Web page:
Kurt Tong rejects apology call, backs open debate - RTHK
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Kurt Tong rejects apology call, backs open debate

2019-03-04 HKT 12:28
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  • Kurt Tong rejects apology call, backs open debate
Altis Wong reports
The US Consul General in Hong Kong, Kurt Tong, said on Monday that he is not going to apologise for comments he made about the SAR, despite criticism from Beijing, saying an open debate about the situation is for the good of everyone.

"I think people need to step back and take a deep breath, put things into context and realise that open conversation is good for everybody," the envoy said.

The consul had come under fire over a speech last week where he warned that Beijing's tightening grip in Hong Kong will affect the city's key role as an international business centre. He cited the banning of the Hong Kong National Party, the disqualification of would-be election candidates and the expulsion of British journalist Victor Mallet as events that raised concerns in the US.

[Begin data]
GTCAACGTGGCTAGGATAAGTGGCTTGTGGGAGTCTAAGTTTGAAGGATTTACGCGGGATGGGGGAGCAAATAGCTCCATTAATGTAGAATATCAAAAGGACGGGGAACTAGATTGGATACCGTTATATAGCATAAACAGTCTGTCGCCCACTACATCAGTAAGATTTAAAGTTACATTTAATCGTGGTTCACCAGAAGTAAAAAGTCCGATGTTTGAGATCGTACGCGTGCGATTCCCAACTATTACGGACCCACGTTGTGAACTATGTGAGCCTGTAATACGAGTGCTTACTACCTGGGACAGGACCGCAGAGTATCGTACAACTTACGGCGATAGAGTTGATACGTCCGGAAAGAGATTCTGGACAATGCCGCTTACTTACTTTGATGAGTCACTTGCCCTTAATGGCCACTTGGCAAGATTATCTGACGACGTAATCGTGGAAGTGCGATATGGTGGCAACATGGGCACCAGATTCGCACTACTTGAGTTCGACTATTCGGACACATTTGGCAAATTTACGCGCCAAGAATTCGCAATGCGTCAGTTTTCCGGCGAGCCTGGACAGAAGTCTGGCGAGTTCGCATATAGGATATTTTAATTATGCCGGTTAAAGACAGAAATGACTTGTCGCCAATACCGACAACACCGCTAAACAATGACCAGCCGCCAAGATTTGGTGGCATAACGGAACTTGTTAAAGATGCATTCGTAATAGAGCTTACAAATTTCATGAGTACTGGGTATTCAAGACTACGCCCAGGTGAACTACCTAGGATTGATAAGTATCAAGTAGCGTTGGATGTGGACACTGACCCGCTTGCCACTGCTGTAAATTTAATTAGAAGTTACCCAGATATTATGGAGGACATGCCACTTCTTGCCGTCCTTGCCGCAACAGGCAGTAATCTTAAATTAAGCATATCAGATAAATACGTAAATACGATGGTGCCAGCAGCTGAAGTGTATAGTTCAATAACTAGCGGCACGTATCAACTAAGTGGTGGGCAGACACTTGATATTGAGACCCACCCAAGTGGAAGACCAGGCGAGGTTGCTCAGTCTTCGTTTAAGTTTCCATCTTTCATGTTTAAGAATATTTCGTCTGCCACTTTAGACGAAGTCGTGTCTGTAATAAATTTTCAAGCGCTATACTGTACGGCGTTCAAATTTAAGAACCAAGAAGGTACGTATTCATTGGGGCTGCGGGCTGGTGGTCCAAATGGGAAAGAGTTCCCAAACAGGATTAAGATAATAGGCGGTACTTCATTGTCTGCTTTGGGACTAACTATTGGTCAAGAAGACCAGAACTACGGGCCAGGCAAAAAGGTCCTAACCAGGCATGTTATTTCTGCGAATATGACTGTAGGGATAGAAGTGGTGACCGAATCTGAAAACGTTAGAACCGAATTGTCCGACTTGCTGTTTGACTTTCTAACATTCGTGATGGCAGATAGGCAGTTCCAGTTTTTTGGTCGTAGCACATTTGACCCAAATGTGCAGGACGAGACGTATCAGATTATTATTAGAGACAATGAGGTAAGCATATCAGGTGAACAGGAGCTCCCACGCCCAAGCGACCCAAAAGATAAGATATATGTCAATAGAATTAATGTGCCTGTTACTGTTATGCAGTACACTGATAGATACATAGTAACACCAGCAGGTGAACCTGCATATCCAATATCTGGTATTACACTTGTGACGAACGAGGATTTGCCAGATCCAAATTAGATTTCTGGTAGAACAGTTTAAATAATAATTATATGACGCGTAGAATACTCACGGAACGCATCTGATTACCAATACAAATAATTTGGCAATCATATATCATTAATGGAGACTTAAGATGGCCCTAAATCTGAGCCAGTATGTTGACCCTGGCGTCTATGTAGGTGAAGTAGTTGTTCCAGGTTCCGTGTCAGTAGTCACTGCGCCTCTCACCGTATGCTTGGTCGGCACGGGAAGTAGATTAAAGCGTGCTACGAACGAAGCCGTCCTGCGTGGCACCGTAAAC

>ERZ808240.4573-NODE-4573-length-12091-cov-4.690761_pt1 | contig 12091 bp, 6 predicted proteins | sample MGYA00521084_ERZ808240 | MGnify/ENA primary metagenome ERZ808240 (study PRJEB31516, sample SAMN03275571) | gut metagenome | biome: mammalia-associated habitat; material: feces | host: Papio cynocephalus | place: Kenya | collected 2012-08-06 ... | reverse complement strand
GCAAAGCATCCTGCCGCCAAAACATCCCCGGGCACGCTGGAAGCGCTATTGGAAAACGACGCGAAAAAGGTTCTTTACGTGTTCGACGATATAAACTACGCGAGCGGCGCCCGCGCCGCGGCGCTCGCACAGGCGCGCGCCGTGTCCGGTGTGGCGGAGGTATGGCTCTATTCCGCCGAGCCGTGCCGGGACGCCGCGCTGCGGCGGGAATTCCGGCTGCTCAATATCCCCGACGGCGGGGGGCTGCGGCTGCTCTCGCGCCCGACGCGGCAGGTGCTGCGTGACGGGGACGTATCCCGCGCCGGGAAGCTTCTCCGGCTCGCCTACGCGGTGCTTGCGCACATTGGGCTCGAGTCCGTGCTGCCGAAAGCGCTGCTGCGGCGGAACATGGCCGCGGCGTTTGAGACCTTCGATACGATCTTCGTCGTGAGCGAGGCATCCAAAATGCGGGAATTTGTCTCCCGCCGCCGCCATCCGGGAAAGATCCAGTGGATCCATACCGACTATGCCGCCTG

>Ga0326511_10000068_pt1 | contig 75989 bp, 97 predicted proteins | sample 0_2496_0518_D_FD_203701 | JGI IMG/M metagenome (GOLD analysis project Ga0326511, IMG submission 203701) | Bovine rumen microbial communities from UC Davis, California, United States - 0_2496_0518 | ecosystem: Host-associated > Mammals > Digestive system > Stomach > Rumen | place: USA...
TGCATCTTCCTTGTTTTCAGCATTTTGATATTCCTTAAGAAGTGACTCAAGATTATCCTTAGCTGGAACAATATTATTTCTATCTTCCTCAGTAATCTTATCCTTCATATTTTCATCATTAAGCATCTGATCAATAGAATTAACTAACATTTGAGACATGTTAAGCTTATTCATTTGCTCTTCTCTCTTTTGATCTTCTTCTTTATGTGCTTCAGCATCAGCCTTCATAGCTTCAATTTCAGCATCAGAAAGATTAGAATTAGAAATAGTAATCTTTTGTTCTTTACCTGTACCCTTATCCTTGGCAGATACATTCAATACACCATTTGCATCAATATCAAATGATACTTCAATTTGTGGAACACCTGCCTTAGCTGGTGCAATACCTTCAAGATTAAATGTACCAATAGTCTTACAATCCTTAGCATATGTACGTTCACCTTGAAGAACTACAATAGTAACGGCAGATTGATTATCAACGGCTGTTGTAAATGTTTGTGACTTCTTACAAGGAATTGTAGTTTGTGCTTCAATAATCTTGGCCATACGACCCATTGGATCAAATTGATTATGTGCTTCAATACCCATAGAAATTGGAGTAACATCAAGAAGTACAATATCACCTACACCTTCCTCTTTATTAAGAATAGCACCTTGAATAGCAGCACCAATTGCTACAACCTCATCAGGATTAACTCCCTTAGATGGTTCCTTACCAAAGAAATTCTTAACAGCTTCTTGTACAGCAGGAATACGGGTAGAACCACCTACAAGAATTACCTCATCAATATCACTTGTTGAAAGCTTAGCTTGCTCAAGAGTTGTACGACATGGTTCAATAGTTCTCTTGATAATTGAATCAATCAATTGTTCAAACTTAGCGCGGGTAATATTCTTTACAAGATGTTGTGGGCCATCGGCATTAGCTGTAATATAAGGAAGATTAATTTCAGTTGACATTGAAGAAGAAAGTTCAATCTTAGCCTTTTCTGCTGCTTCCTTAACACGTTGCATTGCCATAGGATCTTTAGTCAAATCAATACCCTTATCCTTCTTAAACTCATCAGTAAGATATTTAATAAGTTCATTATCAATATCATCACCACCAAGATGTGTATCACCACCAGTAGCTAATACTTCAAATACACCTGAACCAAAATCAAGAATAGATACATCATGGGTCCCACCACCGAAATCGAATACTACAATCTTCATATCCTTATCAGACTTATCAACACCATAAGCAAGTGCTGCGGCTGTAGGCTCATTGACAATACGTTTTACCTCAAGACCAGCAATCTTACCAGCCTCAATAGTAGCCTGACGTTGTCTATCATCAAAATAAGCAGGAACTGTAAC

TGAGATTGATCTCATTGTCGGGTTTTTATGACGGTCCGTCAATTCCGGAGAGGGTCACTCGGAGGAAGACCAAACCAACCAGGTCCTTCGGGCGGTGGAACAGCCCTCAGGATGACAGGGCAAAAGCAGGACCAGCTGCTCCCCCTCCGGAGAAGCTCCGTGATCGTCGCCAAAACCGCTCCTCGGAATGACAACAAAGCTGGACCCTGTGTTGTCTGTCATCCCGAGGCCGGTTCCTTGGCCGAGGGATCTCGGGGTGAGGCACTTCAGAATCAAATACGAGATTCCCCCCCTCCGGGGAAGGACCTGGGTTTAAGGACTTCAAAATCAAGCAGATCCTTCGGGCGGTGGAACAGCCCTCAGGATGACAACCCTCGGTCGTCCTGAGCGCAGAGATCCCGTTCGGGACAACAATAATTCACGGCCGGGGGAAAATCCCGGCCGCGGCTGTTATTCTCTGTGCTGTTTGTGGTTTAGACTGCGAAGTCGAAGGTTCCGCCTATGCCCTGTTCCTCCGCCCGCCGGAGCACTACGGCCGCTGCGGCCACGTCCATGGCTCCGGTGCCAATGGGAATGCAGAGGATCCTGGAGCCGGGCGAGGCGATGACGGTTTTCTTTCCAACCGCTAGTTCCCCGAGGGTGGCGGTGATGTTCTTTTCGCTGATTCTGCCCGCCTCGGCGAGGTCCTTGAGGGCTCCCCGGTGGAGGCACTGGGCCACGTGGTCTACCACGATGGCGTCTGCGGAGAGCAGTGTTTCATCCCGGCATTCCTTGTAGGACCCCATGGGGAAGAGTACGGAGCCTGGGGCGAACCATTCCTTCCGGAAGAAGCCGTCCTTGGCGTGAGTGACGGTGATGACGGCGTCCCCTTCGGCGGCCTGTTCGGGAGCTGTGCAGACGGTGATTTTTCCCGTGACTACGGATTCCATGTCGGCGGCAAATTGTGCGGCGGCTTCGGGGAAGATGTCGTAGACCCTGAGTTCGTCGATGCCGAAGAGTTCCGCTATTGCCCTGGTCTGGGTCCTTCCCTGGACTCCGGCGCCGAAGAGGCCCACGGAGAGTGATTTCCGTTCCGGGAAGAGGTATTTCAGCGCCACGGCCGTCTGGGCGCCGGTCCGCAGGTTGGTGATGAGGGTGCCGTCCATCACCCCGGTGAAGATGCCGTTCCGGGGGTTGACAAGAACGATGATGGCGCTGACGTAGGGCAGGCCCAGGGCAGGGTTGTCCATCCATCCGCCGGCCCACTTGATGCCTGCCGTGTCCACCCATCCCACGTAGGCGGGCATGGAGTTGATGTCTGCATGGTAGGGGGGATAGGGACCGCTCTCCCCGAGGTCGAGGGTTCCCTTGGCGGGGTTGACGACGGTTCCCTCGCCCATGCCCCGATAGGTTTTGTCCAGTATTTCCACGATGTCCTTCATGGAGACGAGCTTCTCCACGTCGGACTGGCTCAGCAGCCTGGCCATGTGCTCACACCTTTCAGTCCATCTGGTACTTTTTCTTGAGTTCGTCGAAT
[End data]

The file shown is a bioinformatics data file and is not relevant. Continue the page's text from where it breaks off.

Speaking to the media on Monday on the sidelines of a business meeting, Tong said he has no plans to heed the calls of some pro-Beijing politicians to apologise.

"I think they probably haven't read the speech. I'm not going to apologise for saying Hong Kong is a great place to do business or Hong Kong is a wonderful city. I think people need to step back and take a deep breath, put things into context and realise that open conversation is good for everybody," he said.

He said he had outlined a few of the risks associated with "One Country, Two Systems", and hoped this would help stimulate an open conversation.

Tong said the speech has been uploaded to the consulate's website, and he urged people to read it in its totality.

"It's my job to represent the United States and explain and provide feedback and help stimulate open conversation, transparent conservation about the situation in Hong Kong, so that everyone can be involved in the conversation and think about the best way forward for the city," he said.

"The United States has a big presence here. We have a big stake in Hong Kong. We want it to be a very successful place. We want 'One Country, Two Systems' to be a very successful model as it has been in the past," he said.